Bridge-building, not lifeboats

School

As the Major government limped to its destruction at the hands of New Labour in 1997, it played a few final cards in a desperate bid to cling on to the political hegemony established in 1979. There was the famous New Labour, New Danger poster, which only served to illustrate that, even with the eyes of an infernal horror from the lowest pits of hell, Tony Blair still looked a more plausible leader than any Tory. Policy-wise, perhaps attempting to recover from the spectacularly minimalist Cones Hotline-style gimmicks, there was to be ‘a grammar school in every town’, a truly audacious promise to reverse the greatest structural change in English education since the war.

It would be wrong to suggest that grammar schools are written into the DNA of the Conservative party – Margaret Thatcher was the education secretary who closed the most, often at the behest of Tory councils whose voters were suspicious their children weren’t going to get into them – but to be in favour of selective schooling, either state- or privately provided, is not a sin in the Tory party, while within Labour it is the Ultimate Heresy. Aside from the NHS, nothing unites a Labour party meeting faster than a denunciation of selective schooling, especially if it is paid for directly by parents, whereas the Tory party is led by the privately educated, and aspirations for selective schools are considered healthy, perhaps even praise-worthy.

Which makes it all the more interesting that the current Conservative government, despite the educational storm and fury of the past four years, has not only made no move to expand grammar schools, but has actually presided over the elimination of numerous private schools, which have entered the state-sector as academies. Though undoubtedly committed to traditional Tory educational values, Michael Gove has explicitly justified himself as seeking these things for the many, not for the few. Much of the upheaval in education has been a result of the education secretary’s determination that his curriculum and qualification convictions should be felt by every teenager, not merely by the privileged.

In such an educational environment, in which both the major parties are committed to the provision of excellent non-selective education for all young people, it seems very odd that the Sutton Trust should commit itself so forcefully to a new version of the old assisted places scheme. Yet last week, on the back of research illustrating that privately educated young people have access to higher earnings over the early career, the Trust essentially advocated exactly that: the state should fund needs-blind admissions to leading private schools for the most able pupils.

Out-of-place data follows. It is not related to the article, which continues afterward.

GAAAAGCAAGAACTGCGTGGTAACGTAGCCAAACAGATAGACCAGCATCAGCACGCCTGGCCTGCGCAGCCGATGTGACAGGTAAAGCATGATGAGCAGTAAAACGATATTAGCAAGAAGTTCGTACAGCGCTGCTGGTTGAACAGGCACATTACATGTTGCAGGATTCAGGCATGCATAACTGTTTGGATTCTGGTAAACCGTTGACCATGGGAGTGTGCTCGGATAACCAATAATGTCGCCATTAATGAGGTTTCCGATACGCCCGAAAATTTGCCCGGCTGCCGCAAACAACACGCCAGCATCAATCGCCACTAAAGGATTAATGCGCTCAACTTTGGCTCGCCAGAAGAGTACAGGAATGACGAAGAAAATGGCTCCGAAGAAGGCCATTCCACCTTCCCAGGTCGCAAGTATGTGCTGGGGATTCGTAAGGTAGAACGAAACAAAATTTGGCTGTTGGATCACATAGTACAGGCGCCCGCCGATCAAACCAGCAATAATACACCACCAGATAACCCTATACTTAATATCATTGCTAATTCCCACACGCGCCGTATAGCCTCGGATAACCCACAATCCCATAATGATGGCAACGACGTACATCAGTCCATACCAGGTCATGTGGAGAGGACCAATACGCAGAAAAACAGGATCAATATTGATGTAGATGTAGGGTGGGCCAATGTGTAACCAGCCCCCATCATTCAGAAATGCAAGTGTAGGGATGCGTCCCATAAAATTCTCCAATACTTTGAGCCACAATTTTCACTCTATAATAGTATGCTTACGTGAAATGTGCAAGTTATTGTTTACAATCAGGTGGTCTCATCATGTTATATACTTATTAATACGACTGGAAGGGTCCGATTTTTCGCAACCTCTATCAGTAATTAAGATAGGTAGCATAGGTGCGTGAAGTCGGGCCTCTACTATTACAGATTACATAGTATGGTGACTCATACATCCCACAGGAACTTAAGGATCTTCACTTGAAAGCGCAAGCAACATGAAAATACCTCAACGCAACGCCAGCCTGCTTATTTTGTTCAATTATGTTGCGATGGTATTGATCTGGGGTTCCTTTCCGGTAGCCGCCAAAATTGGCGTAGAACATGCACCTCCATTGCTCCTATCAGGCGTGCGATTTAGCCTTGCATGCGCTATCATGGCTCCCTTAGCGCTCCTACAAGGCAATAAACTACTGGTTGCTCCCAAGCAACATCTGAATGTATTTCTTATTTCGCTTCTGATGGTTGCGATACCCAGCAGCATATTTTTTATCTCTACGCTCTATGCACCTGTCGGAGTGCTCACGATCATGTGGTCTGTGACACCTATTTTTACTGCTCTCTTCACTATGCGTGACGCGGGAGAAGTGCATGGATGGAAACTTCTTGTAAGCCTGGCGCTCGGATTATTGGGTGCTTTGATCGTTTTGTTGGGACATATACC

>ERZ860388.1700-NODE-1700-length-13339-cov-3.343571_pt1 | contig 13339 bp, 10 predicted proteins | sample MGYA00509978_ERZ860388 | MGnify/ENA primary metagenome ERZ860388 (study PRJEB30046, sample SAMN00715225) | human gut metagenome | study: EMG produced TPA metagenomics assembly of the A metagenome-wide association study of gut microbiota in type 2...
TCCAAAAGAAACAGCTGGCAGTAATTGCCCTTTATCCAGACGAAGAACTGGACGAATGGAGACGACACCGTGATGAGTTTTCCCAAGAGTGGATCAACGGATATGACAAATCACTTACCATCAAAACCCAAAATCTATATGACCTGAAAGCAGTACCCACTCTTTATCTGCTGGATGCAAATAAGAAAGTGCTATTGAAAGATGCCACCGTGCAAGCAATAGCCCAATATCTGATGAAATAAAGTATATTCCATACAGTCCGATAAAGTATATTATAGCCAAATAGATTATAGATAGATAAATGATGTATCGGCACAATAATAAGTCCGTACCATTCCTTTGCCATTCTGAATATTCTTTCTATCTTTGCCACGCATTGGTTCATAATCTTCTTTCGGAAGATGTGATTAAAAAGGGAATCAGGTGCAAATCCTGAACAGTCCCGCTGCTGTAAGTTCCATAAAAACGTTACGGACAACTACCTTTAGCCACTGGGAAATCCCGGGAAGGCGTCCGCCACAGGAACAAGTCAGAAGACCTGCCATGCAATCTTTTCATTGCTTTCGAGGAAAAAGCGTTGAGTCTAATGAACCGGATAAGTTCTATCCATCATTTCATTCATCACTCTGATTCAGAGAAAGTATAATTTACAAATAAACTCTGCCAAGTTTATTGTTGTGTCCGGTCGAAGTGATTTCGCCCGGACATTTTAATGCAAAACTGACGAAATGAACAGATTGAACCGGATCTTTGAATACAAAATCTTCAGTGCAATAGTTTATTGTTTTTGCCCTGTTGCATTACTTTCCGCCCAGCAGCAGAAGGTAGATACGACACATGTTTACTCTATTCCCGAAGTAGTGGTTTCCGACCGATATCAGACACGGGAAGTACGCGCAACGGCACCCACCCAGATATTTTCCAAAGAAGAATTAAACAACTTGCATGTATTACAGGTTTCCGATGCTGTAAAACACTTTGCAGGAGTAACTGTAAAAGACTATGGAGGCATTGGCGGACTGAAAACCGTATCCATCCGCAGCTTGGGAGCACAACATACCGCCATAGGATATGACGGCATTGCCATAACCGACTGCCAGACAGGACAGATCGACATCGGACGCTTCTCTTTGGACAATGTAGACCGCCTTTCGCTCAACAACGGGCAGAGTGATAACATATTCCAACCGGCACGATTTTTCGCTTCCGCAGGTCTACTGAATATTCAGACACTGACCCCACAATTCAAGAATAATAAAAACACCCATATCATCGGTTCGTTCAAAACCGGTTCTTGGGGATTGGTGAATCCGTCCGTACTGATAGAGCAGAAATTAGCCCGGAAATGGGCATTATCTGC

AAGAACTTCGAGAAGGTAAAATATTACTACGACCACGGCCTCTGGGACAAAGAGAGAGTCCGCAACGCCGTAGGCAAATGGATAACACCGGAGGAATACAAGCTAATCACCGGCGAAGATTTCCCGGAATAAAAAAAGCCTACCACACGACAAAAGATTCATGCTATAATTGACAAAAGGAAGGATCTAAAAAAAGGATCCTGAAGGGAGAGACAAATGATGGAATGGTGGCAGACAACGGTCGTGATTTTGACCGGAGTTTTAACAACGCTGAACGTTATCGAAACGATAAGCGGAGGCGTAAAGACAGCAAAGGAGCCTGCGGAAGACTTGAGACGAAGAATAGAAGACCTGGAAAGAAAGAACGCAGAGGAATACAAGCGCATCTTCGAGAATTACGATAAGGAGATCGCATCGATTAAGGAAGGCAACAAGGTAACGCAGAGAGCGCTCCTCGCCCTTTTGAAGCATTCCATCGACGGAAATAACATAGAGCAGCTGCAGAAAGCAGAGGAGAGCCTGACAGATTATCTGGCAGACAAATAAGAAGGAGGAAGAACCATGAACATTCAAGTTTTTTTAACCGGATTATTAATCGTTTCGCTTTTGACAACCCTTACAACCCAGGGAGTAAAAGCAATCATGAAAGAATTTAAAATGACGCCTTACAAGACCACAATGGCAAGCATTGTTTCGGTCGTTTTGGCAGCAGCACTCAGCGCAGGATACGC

The idea that the answer to England’s educational woes (and they do exist) lies in providing golden tickets to a lucky few is profoundly misguided, and rests on some very faulty assumptions. The first is actually revealed in the report itself: although the earnings premium for private school pupils is trumpeted as being nigh on £200,000, taking account of social background and prior attainment it comes in at just over £60,000, or about £300 extra per month over the early working lifetime (26 to 42). That is not nothing, but it hardly seems enough to justify an outlay of several hundreds of millions on the Open Access plan.

Second, there can be little reason for assuming that the answer to a state/private earnings gap is to have thousands of young people abandon the one system for the other, rather than examining what about the private system causes its products to be more successful. Cristina Iannelli of the University of Edinburgh has recently produced research suggesting that the earnings differentials for pupils attending selective schools are a result of the curriculum on offer. In short, the academic curriculum is not only appropriate but also necessary for all children to have a chance of social mobility. It should not be necessary to send young people to fee-paying schools to deliver such curricula, it should be their right to access it in the schools their parents’ taxes pay for.

Open Access is an unnecessary way forward for England’s education system. Already, we have in place the tools by which the excellent practice found in many private schools can be shared with the state sector. Already, some state schools match and exceed the success of parts of the private sector. Some private schools are becoming academies, other leading public schools are sponsoring academies. The pioneering London Academy of Excellence in Stratford, where I will be working from September, is supported by Brighton College, Eton, Caterham and others, sharing best practice in both directions. Bridge-building, not lifeboats, should the foundation for stronger links between private schools and the state sector.

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John Blake is a teacher, writer and co-editor of Labour Teachers

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Photo: UK Labour

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  • Anonymous

    “The first is actually revealed in the report itself: although the earnings premium for private school pupils is trumpeted as being nigh on £200,000, taking account of social background and prior attainment it comes in at just over £60,000, or about £300 extra per month over the early working lifetime (26 to 42). That is not nothing, but it hardly seems enough to justify an outlay of several hundreds of millions on the Open Access plan.”

    Is that it? If education is going to be discussed at this level, with all that is implied by talk of earnings premiums, etc., it is hard to see what the objection to *educational* inequality is.